Euro 2020 concluded Sunday as Italy defeated England following a penalty shoot-out in the final at Wembley Stadium in London. The national team tournament moved from 16 to 24 teams for France’s staging in 2016, and the Associated Press news agency, citing people with knowledge of the process, said a move to 32 teams is being considered for the 2028 event onwards.
This will be assessed through a review of the format ahead of the bidding process for Euro 2028, the next edition of the tournament to which hosting rights are available after Germany clinched Euro 2024 in September 2018.
The addition of an ex
tra eight teams to the Euros would likely necessitate a substantial overhaul of the current qualifying process, with over half of Uefa’s 55 member nations being granted a spot in the finals.
Meanwhile, Čeferin has said he will not back a repeat of the hosting model instigated by his predecessor, Michel Platini. Looking back on Euro 2020 as a whole, Čeferin said the tournament had placed a strain on both players and fans from having games spread across Europe.
“I would not support it anymore,” he told BBC Sport. “In a way, it is not correct that some teams have to travel more than 10,000km while others have to only travel 1,000km.
“It is not fair to fans, who had to be in Rome one day and in Baku over the next few, which is a four-and-a-half-hour flight. We had to travel a lot, into countries with different jurisdictions, different currencies, countries in the European Union (EU) and non-EU, so it was not easy.
“It was a format that was decided before I came (into the post) and I respect it. It is an interesting idea but it is hard to implement and I don’t think we will do it again.”
Platini had proposed that Euro 2020 be held in cities across the continent to mark the 60th birthday of the tournament. Uefa’s Executive Committee in September 2014 chose 13 host cities, but this plan changed even before Covid-19 struck.
In December 2017, it was decided that Wembley would stage additional Euro 2020 matches after Uefa stripped hosting rights from Brussels. Uefa said the decision was made by its Executive Committee after the proposed Eurostadium project in the Belgian capital, which ultimately was aborted, failed to meet conditions imposed.
With this in mind, a fast-track process was started to develop a replacement option. Uefa said these options were Stockholm, Sweden and Cardiff, Wales – both candidates from the original bidding process for Euro 2020. However, it added that Wembley, which had secured the main semi-finals and final hosting package, was the only current host with availability to host all the matches that should be played in Brussels.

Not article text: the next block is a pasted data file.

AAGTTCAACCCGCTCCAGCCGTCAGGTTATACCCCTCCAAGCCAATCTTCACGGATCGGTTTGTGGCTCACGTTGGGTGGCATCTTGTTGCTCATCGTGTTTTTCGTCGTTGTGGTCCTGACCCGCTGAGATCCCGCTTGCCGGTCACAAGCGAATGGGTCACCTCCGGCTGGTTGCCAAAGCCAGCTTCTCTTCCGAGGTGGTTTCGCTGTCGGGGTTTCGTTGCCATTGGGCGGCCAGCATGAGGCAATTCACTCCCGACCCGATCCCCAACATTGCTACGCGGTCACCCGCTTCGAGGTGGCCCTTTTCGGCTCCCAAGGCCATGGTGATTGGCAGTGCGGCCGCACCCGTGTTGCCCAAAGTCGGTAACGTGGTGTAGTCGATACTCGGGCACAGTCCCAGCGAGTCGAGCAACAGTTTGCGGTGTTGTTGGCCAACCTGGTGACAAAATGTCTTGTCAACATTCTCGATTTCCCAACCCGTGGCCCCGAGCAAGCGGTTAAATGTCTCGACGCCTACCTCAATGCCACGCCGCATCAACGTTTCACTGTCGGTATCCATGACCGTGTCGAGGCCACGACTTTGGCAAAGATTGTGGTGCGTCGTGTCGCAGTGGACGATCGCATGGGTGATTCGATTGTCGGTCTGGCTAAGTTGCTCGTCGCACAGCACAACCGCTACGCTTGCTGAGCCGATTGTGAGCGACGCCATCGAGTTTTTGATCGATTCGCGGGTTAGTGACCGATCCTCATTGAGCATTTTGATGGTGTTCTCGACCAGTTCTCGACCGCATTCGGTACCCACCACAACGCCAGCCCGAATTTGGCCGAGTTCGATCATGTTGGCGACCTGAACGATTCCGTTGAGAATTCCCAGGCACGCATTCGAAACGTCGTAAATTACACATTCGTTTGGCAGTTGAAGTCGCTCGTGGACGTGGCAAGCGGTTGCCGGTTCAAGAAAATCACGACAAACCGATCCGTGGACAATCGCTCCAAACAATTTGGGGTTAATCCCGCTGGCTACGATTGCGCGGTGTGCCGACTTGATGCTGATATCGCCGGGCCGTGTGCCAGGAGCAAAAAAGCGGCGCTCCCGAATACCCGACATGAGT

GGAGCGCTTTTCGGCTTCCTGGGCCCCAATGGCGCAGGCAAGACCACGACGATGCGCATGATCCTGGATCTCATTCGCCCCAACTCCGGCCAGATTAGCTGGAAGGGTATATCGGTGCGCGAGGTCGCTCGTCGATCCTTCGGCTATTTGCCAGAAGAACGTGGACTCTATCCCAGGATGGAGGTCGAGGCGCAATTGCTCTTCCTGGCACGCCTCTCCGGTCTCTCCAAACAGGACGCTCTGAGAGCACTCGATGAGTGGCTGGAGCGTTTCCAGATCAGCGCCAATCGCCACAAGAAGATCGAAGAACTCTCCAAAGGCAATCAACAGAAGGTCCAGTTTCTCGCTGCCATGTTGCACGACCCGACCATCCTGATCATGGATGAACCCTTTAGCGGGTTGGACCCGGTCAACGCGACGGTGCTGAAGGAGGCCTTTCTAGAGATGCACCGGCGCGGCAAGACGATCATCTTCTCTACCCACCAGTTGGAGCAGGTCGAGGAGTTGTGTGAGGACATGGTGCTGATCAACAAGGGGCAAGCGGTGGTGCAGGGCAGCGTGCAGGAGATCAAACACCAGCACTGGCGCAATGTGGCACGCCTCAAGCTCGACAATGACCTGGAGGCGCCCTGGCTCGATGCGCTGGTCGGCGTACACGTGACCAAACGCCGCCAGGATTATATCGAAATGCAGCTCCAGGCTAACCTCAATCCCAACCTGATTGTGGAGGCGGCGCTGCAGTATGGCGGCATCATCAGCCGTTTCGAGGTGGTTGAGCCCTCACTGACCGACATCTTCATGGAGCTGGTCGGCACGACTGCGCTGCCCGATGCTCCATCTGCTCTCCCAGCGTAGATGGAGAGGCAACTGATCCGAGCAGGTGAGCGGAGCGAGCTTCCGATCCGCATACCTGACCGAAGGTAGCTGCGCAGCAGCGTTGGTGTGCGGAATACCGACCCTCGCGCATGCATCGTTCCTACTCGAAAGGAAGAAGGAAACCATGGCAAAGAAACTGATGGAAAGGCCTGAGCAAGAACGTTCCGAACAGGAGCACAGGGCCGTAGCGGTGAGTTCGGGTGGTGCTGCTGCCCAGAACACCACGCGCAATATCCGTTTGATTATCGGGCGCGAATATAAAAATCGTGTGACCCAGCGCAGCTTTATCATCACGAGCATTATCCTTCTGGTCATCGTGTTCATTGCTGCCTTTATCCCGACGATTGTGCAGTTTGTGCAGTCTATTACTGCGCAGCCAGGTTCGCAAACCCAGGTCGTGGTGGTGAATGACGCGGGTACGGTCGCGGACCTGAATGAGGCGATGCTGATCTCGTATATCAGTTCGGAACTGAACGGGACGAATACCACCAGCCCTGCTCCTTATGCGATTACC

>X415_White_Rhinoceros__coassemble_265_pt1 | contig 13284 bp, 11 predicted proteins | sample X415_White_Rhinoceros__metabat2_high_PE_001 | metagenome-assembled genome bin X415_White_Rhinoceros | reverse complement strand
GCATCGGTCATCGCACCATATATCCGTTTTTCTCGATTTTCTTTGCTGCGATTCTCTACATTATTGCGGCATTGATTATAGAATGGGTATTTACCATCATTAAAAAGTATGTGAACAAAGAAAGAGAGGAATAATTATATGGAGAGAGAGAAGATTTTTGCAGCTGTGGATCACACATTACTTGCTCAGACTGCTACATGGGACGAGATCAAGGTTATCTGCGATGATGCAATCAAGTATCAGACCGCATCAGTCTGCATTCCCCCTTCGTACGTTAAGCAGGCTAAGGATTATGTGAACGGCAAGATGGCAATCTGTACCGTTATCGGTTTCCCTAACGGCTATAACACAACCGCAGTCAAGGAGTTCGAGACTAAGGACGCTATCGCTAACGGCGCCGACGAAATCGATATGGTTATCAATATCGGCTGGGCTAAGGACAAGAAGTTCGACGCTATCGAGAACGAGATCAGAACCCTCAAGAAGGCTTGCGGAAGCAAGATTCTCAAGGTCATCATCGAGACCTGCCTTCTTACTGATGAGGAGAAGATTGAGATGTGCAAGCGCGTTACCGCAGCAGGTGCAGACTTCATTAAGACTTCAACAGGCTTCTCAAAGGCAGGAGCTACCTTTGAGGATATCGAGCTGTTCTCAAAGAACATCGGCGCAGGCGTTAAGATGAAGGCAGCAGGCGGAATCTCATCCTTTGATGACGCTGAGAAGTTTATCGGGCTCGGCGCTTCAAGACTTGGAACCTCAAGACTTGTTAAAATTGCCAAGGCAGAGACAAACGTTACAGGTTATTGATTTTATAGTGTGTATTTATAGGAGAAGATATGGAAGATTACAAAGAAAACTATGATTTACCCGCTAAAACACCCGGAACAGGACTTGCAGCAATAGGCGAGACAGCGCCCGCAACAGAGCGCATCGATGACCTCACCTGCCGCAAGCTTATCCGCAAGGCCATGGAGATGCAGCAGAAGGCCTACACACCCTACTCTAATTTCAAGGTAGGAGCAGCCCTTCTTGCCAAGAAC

With Covid-19 taking hold across the planet, Uefa in March 2020 decided to postpone Euro 2020 by 12 months in a bid to help domestic competitions across Europe be completed. The move was echoed by the rescheduling of South America’s Copa América national team tournament, which ultimately concluded on Saturday in Rio de Janeiro, Brazil.
At this point, the logistical challenges of staging a major sporting event across multiple countries during a pandemic became even greater, with Uefa staging a series of meetings earlier this year in order to come to a final hosting strategy that met its goal of allowing as many fans to attend games as possible.
This process concluded on April 23, as Uefa announced that Bilbao and Dublin had been stripped of hosting rights, with the former’s matches transferred to Seville and the latter’s fixtures moved to Saint Petersburg and London.
European football’s governing body also confirmed that Munich’s Allianz Arena had retained its host status. Munich, Bilbao and Dublin were the three Euro 2020 host cities that had yet to provide Uefa with assurances over their fan attendance plans, and the latter two were ultimately dropped from the hosting plan amid continued doubts over their ability to welcome supporters.
Looking back on the tournament as a whole, Čeferin said on Friday: “It has been a special Euros, for sure. I will remember it as the beginning of normality and the return of fans.
“I have never seen a dramatic Euros like this one, with great matches and surprising results. Our health protocols are extremely tough, and everyone is tested, even those who have been vaccinated. I was tested 76 times.
“The teams are highly professional and they all respect the bubble system. Also, in the stadiums, we are very strict and when I see politicians saying people were infected at the matches, without any proof, it disappoints me a bit.
“Some say 2,000 Scottish fans were infected, but the Scottish fans who went to the match (against England at Wembley) were tested. There were also 20,000 who came to London without tickets. You are not tested in the (fan) park, but to accuse all football of spreading the virus is irresponsible in my opinion.”
Originally published by SportBusiness.